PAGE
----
The back to school Flyer's confuse me with "Notepads, Ipads, PC, Mac books, Ibooks, laptops, mainframes, calcubooks, Smart phones, IPhone, skypehones, Kobo readers, eyereaders, electronic notebooks....."

Note pads I always thought were a smaller version of a legal pad, and I am not so sure that I can find anyone in the "back to school" crowd that can define a "legal pad". How many of those under 15 out there can give me the measurements of a legal sheet of paper, or the localised North American standard sheet?

I still carry a "notebook" but not a $400 one that is WiFi, or has a key board. It is paper.
Made from a tree I suspect, but who knows. I like the whiteness of a note pad as well as the regal feel of a legal pad when I need to take important notes.
I love a good pen as well. The feel is just as important as the grace in which it skates across a page. I will spend as much time shopping a good pen every 3 or 4 years, as I do when I shop a household appliance.

I like the feel of a book as well. I struggle with an electronic reader. I understand the need and the functionality of having 300 books in one small hand held electronic device, but I love the book. I walk into our living/family room and feel secure (and smarter) just seeing the shelves and rows of books. We may not have read them all, but we do love the art of the browse, when desire strikes us.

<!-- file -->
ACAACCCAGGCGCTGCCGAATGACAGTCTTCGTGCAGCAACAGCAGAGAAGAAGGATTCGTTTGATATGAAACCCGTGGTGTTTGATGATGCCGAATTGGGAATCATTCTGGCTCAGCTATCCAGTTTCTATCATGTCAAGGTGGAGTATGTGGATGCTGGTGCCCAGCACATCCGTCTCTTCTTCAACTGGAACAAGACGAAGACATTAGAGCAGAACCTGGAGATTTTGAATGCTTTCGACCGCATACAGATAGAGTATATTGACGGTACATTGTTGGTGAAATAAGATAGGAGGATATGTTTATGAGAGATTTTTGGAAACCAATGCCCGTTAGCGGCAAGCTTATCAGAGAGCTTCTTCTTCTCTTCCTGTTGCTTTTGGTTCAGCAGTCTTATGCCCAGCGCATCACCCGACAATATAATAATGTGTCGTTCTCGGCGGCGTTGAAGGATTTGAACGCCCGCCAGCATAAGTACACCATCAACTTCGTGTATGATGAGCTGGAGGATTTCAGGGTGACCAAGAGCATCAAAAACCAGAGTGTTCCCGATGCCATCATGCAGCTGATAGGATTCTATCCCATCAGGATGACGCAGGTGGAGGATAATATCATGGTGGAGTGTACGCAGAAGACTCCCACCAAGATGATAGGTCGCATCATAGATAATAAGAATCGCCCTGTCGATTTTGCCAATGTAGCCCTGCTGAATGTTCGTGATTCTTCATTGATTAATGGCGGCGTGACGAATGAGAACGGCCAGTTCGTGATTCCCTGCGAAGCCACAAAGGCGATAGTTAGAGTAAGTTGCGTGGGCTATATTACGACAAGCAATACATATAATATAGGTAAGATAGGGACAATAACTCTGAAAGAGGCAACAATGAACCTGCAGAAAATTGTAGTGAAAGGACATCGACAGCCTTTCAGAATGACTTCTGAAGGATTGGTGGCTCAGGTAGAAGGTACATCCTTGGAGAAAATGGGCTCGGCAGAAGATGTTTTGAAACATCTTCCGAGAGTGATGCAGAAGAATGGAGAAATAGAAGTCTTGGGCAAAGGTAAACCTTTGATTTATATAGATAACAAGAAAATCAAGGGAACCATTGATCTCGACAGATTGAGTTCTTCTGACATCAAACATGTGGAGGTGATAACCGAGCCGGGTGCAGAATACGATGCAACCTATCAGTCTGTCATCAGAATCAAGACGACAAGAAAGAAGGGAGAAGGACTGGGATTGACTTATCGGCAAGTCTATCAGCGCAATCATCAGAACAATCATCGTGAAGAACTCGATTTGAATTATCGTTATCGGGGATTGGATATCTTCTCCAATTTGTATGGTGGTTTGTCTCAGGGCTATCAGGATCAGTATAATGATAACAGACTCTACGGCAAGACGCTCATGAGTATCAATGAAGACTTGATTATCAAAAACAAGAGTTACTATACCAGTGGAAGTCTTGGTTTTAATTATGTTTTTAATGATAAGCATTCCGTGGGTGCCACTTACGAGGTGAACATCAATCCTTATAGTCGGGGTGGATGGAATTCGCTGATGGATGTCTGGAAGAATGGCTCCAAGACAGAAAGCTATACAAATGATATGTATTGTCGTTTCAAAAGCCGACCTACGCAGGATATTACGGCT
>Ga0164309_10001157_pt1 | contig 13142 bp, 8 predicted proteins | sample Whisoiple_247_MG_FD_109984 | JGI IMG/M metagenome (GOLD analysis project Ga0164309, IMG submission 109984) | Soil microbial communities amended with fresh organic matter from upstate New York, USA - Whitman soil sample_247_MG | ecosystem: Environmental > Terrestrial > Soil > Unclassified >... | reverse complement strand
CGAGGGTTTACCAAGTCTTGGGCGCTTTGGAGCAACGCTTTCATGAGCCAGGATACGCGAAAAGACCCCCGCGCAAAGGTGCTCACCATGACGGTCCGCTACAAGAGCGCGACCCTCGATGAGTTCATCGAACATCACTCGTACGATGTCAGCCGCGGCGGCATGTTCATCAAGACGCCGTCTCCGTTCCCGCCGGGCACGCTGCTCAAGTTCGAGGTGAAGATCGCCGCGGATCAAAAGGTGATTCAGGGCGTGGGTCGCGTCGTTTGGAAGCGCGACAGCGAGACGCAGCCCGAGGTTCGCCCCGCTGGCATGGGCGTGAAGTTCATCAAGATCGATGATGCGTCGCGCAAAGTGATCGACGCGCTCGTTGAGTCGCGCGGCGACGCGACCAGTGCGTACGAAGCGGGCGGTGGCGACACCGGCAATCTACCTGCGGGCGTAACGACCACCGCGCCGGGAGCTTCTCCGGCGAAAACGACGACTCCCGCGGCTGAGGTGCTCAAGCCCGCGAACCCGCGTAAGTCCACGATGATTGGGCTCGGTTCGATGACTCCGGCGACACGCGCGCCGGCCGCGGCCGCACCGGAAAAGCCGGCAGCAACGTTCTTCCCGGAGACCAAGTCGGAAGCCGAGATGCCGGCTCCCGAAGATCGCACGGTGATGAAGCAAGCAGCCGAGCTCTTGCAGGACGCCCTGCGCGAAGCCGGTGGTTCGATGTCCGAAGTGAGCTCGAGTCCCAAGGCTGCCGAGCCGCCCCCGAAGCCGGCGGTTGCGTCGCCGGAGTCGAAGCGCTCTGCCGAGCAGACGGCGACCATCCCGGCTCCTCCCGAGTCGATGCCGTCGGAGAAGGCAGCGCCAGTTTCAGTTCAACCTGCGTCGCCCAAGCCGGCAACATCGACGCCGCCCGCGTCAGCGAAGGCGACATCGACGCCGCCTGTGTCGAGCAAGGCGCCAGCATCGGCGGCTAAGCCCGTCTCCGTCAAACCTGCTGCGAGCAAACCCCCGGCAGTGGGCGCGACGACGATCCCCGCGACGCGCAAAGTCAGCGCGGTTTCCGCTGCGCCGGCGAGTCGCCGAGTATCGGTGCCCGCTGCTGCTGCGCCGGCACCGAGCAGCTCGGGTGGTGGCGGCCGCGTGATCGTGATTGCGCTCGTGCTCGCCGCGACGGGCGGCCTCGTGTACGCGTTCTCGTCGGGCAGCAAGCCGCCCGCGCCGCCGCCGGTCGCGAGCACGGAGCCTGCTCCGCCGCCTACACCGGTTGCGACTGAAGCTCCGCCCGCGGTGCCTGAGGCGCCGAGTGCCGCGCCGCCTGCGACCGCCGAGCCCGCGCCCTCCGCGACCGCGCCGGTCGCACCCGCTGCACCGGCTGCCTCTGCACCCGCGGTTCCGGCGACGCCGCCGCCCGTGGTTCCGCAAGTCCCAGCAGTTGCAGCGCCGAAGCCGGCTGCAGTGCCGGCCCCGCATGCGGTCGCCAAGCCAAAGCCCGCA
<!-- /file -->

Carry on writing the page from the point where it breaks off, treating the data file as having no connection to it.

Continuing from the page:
I am no Luddite, and am not about to go on a crusade and picket Staples demanding that we all go back and learn how to use a pen and paper.
Spell check has saved my bacon on many a quick email, and I am grateful for it and all the other wonders that Mr Gates, and Mr Google hath wrought to make us better.